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Plantar fasciitis: A pain in the foot

Close-up of manicured hands wrapped around the soles of bare feet

Treatment can help relieve this painful foot condition.

Your alarm clock goes off to signal the start of a new day. You throw back the covers and roll out of bed. But you step onto the floor gingerly, knowing your first few steps will be accompanied by severe pain in the heel of your foot.

If your day regularly starts out with heel pain, and it's getting worse, you may have a painful foot condition called plantar fasciitis.

Left untreated, plantar fasciitis can affect how you walk as well as lead to foot, knee, hip and back problems, according to the American Academy of Orthopaedic Surgeons (AAOS).

But with the help of your doctor, you can successfully manage plantar fasciitis.

What is plantar fasciitis?

If you have plantar fasciitis, the band of tissue—known as the plantar fascia—that connects your heel bone to the base of your toes is irritated and inflamed. The damaged tissue can cause severe pain in the bottom of your heel that increases over a period of months.

Pain from plantar fasciitis is usually worst first thing in the morning or after sitting for a long time. After a few minutes of walking, the pain usually decreases as the fascia tissue begins to stretch out.

You're more likely to get plantar fasciitis if you're overweight or have foot conditions such as flat feet or high arches. You're also at a greater risk if you walk or run for exercise or have a job that requires long hours of walking or standing on hard surfaces.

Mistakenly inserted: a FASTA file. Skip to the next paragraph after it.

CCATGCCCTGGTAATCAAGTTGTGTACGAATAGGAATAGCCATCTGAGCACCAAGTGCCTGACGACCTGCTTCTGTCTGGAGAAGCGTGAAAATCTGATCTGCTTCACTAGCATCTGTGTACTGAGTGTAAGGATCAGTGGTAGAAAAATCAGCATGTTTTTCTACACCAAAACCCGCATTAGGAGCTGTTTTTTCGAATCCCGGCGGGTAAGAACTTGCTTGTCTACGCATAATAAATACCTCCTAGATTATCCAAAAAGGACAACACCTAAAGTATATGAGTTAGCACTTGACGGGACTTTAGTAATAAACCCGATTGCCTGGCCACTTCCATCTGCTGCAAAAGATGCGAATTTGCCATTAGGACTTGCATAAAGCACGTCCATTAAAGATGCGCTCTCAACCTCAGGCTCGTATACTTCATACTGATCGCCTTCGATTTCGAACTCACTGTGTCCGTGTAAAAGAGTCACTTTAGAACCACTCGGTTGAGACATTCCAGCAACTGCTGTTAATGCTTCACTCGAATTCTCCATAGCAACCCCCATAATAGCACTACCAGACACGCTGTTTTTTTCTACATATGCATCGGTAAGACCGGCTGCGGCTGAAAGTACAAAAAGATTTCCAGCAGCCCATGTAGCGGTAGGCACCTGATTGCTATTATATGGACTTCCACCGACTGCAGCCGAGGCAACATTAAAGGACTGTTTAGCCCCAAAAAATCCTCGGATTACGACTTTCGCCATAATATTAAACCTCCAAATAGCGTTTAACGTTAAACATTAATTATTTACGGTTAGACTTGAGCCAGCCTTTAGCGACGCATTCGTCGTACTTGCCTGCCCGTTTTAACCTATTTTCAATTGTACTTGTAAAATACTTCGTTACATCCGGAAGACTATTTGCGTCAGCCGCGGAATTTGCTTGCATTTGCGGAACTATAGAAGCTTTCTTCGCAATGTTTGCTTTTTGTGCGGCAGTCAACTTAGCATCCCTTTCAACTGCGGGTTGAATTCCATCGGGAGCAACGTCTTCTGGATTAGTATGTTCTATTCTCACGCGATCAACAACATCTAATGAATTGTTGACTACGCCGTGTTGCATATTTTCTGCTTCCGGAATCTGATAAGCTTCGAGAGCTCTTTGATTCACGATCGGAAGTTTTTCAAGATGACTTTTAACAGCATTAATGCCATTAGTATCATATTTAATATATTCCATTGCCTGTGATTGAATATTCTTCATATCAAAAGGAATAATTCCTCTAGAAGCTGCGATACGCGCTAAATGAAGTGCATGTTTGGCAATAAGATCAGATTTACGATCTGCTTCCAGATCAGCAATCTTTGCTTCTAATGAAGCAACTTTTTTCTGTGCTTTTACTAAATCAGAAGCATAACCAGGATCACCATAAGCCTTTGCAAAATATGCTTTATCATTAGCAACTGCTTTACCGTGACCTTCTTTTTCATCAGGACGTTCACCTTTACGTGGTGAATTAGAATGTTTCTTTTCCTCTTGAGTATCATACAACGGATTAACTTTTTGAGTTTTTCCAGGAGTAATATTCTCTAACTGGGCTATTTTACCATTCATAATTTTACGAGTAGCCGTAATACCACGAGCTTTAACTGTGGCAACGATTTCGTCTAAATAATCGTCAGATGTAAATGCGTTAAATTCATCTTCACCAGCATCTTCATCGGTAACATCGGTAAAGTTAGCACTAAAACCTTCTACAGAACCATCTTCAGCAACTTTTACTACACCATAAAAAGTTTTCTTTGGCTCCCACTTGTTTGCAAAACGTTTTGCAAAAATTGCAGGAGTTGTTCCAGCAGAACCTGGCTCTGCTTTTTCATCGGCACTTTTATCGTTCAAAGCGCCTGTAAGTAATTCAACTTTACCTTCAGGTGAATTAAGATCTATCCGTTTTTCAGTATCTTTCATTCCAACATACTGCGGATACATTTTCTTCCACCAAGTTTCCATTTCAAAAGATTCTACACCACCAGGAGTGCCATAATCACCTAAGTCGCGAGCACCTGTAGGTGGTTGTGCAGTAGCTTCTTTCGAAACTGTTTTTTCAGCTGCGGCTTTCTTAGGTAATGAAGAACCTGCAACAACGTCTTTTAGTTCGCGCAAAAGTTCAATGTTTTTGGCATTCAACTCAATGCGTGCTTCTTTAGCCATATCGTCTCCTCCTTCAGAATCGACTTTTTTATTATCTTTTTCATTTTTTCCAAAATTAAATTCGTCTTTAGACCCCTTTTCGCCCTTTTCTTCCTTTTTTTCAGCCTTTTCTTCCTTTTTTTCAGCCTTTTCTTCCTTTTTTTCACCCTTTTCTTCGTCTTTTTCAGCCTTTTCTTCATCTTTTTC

Treating plantar fasciitis

According to the AAOS and the American College of Foot and Ankle Surgeons, there are steps you can take to treat plantar fasciitis at home:

  • Avoid going barefoot.
  • Roll your foot over ice for 20 minutes several times a day.
  • Give your feet a rest from extended physical activity.
  • Wear shoes with good arch support and a slightly raised heel.
  • Take nonsteroidal anti-inflammatory drugs, such as ibuprofen.
  • Maintain a healthy weight.
  • Perform exercises that stretch your calf muscles.

If you still have pain after several weeks, your doctor may recommend that you put pads or special orthotic devices in your shoes or wear a removable walking cast for a few weeks. Physical therapy may also be used to treat plantar fasciitis.

If you don't respond to treatment after several months, your doctor may recommend surgery.

Talk to your doctor about what you can do to make those first steps of the day less painful.

Reviewed 8/1/2022

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